Munashe Furusa Honored By Carson Black Chamber of Commerce
Munashe Furusa, associate professor and chair of Africana studies at California State University, Dominguez Hills, was honored by the Carson Black Chamber of Commerce during the third annual Black Business Awards Gala on Dec. 4. He received the organization’s Education Award.
“We wish to acknowledge our appreciation of the positive role and knowledge that Munashe has shared with others in our education system,” said Chamber President-Founder Sadie Judge-Kimbrew of selecting Dr. Furusa for the award. “Munashe spends countless hours working with African Americans (of all ages) in our community and surrounding communities developing a relationship and an understanding regarding the two cultures (Africans and African Americans). He understands that education is the main tool that helped him to be the person he is today. He is passing that torch of education to others.”
Furusa came to CSUDH in 2000 as a visiting professor in African literature from the University of Zimbabwe. A student petition drive encouraged him to stay, and in 2001 he joined the faculty in Africana studies permanently.
Widely liked and respected outside the classroom as well, Furusa became chair of his department in 2006 and this school year was elected chair of the Academic Senate, the governance board for all CSUDH faculty. He has received numerous university recognitions including the 2007-08 CSUDH Excellence in Service Award, the 2004 Lyle E. Gibson Dominguez Hills Distinguished Teacher Award, the Frederick Douglass Award for Outstanding Leadership and Service and the 2000 Cheikh Anta Diop Award for Outstanding Research in Africana Studies.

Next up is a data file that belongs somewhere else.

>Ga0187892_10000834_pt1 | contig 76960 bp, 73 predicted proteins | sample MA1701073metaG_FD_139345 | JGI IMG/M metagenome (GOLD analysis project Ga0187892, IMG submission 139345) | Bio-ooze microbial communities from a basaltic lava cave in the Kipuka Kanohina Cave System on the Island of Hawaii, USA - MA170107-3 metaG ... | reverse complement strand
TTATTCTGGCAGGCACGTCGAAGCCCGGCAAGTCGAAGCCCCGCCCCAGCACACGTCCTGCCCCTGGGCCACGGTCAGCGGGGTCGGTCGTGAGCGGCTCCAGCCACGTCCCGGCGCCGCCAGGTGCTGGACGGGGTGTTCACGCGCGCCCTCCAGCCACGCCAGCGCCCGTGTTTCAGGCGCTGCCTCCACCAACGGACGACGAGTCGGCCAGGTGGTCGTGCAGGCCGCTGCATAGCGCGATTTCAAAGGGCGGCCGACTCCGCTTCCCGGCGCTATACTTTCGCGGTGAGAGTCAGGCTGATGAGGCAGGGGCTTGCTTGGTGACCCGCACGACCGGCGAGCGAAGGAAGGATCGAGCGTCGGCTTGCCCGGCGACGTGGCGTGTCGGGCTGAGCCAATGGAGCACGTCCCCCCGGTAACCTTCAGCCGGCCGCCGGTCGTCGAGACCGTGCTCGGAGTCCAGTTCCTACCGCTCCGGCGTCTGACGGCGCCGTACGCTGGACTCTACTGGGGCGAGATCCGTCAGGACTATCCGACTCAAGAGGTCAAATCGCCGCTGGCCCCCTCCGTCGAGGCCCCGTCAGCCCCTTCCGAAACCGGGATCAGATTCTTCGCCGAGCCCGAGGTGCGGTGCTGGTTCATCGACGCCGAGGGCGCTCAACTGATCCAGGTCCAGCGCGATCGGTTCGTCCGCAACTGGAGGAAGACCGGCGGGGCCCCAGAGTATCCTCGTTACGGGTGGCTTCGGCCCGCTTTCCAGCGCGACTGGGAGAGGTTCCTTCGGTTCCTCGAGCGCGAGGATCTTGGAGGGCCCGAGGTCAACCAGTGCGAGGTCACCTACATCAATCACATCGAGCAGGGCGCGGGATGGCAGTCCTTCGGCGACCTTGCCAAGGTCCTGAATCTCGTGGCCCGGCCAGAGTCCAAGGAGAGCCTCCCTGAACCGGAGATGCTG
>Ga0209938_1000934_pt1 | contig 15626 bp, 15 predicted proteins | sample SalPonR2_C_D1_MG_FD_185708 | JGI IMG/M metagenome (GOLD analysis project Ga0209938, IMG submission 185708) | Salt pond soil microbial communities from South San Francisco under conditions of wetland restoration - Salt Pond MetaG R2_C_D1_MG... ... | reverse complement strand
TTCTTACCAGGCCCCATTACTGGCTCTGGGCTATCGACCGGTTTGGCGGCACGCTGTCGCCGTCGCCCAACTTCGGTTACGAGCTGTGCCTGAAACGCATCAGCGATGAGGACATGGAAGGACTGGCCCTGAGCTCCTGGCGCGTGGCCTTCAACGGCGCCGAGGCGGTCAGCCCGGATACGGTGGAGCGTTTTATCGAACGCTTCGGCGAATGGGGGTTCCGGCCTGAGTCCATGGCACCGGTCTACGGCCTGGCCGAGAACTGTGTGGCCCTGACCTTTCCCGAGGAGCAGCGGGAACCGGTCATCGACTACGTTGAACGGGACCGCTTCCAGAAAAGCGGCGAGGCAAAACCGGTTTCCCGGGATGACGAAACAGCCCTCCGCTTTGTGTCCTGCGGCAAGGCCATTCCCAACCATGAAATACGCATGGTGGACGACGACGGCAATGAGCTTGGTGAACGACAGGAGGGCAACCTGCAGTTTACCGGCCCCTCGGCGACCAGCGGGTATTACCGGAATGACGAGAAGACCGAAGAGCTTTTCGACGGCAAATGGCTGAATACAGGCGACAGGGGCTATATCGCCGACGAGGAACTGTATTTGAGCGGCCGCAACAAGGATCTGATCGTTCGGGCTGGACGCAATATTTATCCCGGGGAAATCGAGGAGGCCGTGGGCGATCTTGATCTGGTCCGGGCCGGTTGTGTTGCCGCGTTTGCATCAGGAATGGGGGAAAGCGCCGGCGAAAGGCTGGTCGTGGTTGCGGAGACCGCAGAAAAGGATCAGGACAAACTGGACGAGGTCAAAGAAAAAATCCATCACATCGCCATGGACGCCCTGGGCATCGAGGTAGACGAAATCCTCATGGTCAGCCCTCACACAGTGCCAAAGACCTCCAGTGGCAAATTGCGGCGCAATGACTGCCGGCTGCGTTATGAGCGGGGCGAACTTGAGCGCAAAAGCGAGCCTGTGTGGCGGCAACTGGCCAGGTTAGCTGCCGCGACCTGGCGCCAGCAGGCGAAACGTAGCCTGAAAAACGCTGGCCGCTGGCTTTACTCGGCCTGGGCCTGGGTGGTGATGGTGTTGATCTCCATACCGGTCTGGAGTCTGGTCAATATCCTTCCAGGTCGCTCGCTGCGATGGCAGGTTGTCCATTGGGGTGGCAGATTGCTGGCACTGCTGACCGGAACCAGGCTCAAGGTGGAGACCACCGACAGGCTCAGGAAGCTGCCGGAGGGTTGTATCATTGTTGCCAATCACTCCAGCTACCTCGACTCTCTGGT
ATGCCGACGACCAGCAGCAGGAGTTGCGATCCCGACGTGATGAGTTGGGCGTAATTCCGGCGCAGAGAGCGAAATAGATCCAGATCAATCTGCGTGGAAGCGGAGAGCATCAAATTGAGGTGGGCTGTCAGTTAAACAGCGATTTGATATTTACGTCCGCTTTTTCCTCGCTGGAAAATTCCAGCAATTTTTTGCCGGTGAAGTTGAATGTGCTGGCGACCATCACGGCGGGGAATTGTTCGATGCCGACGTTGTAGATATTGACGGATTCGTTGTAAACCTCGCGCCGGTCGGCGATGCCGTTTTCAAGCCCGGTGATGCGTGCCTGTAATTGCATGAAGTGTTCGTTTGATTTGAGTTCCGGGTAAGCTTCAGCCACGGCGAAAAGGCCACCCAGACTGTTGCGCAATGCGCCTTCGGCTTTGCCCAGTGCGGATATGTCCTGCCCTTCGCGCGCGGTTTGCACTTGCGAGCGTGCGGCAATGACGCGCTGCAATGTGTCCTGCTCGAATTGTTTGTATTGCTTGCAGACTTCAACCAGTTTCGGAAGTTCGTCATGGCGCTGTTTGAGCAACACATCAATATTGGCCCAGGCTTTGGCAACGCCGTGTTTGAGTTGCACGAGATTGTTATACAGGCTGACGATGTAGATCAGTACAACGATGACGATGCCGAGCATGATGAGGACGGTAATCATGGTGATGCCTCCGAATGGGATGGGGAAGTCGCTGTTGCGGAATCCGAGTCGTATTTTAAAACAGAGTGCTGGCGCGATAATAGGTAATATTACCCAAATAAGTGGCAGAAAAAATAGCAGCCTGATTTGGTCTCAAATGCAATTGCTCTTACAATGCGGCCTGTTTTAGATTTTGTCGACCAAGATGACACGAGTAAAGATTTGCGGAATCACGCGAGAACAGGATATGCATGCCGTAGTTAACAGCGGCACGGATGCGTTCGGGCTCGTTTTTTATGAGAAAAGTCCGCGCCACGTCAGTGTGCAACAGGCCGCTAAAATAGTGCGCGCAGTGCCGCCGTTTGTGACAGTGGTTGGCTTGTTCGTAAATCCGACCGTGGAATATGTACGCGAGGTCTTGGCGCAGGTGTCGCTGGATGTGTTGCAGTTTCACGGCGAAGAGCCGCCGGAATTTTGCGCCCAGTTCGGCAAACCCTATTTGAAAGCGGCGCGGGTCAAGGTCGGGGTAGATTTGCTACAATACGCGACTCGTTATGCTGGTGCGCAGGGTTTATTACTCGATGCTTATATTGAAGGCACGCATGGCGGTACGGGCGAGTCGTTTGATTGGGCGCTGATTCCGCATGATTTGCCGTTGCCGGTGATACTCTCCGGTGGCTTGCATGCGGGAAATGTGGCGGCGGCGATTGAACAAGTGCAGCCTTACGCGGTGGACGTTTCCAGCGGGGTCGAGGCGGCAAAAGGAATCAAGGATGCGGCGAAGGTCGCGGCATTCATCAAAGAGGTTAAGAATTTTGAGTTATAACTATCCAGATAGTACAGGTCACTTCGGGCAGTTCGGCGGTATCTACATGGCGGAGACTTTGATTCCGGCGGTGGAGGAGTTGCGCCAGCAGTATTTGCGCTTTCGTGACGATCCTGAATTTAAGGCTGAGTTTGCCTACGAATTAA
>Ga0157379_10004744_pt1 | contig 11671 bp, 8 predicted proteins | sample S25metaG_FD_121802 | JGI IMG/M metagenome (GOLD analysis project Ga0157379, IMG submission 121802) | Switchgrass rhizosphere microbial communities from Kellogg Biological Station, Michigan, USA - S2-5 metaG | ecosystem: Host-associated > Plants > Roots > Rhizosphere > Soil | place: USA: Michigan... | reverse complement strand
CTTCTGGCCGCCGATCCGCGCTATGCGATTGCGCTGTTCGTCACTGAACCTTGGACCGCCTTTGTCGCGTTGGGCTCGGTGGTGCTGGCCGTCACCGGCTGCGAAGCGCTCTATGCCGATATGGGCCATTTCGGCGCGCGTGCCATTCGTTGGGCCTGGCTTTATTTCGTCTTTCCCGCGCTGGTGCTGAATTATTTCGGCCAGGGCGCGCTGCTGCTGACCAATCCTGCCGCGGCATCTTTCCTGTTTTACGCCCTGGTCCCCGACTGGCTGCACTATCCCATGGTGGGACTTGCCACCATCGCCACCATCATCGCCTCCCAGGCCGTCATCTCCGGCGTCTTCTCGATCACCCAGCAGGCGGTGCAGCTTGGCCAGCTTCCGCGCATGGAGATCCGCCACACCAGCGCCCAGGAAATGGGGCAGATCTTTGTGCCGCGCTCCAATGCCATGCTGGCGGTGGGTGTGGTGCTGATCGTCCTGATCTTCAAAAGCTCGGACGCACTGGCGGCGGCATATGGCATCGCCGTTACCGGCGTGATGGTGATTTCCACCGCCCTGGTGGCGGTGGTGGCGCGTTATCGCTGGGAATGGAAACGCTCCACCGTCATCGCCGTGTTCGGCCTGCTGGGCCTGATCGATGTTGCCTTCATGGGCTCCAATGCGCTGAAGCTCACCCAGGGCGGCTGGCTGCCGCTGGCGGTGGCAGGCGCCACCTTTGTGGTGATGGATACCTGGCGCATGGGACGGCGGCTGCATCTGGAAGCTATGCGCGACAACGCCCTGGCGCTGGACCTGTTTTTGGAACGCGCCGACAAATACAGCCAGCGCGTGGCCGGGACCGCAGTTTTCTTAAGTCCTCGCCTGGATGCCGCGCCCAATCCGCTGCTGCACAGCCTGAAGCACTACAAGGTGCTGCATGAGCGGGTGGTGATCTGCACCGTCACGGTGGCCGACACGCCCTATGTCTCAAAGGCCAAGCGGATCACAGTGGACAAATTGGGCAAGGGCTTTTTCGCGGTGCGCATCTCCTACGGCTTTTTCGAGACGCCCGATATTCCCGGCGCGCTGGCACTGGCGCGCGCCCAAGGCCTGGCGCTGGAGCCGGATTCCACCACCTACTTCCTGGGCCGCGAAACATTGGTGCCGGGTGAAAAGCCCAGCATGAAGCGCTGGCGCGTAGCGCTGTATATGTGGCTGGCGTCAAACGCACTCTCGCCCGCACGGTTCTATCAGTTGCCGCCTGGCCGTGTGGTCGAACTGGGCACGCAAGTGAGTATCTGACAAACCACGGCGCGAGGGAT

In the community, Furusa works with at-risk African American and Latino youth to assist them in returning and completing their secondary education through the Divine Education Youth Mentoring Program. He serves as that program’s CEO. In 2007, in partnership with the Los Angeles Unified School District’s Office of Human Relations, Diversity and Equity, he hosted the Secondary Transition Education Program (STEP), which brought hundreds of middle and high school students to CSUDH, where they engaged in exercises to build leadership skills and tolerance, and to enhance their self worth.
“I would like to thank the Carson Black Chamber of Commerce for this special recognition. It is always great to know that the community appreciates what we do within the university,” Furusa said. “I love what I do and the students I teach. I believe that the best gift we can give to our future generations is quality education that prepares them to participate fully in the affairs of their communities. I train my students to think, read, and write critically and with power. I encourage and inspire them to believe in themselves and to aspire to reach their highest human potential.”
Furusa earned a diploma in education at the Bondolfi Teachers College in Zimbabwe before continuing at the University of Zimbabwe, where he received a bachelor’s degree in English and African literature, a master’s degree in English and a doctorate in African literature and critical theory.
- Amy Bentley-Smith